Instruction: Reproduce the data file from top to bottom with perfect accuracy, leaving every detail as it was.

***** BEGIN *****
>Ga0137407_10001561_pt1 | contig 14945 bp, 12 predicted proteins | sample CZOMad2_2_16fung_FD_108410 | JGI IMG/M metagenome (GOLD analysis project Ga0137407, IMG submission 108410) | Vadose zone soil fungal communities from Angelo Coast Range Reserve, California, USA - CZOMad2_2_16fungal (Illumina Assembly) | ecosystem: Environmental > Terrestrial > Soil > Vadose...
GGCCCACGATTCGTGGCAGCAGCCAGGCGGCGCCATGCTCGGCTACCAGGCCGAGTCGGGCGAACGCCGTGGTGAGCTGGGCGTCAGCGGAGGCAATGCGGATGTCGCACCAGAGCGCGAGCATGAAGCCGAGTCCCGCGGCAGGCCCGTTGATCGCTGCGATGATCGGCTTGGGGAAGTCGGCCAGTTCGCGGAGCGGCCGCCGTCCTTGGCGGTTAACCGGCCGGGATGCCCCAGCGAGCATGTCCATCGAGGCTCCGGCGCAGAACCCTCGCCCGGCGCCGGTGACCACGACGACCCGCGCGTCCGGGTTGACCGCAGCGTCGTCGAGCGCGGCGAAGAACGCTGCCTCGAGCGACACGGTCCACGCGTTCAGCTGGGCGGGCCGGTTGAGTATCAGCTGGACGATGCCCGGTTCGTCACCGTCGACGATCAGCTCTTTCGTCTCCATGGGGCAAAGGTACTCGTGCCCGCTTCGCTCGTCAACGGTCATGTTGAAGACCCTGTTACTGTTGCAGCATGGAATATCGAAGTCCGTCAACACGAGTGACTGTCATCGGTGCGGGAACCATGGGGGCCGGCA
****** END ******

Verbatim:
>Ga0137407_10001561_pt1 | contig 14945 bp, 12 predicted proteins | sample CZOMad2_2_16fung_FD_108410 | JGI IMG/M metagenome (GOLD analysis project Ga0137407, IMG submission 108410) | Vadose zone soil fungal communities from Angelo Coast Range Reserve, California, USA - CZOMad2_2_16fungal (Illumina Assembly) | ecosystem: Environmental > Terrestrial > Soil > Vadose...
GGCCCACGATTCGTGGCAGCAGCCAGGCGGCGCCATGCTCGGCTACCAGGCCGAGTCGGGCGAACGCCGTGGTGAGCTGGGCGTCAGCGGAGGCAATGCGGATGTCGCACCAGAGCGCGAGCATGAAGCCGAGTCCCGCGGCAGGCCCGTTGATCGCTGCGATGATCGGCTTGGGGAAGTCGGCCAGTTCGCGGAGCGGCCGCCGTCCTTGGCGGTTAACCGGCCGGGATGCCCCAGCGAGCATGTCCATCGAGGCTCCGGCGCAGAACCCTCGCCCGGCGCCGGTGACCACGACGACCCGCGCGTCCGGGTTGACCGCAGCGTCGTCGAGCGCGGCGAAGAACGCTGCCTCGAGCGACACGGTCCACGCGTTCAGCTGGGCGGGCCGGTTGAGTATCAGCTGGACGATGCCCGGTTCGTCACCGTCGACGATCAGCTCTTTCGTCTCCATGGGGCAAAGGTACTCGTGCCCGCTTCGCTCGTCAACGGTCATGTTGAAGACCCTGTTACTGTTGCAGCATGGAATATCGAAGTCCGTCAACACGAGTGACTGTCATCGGTGCGGGAACCATGGGGGCCGGCA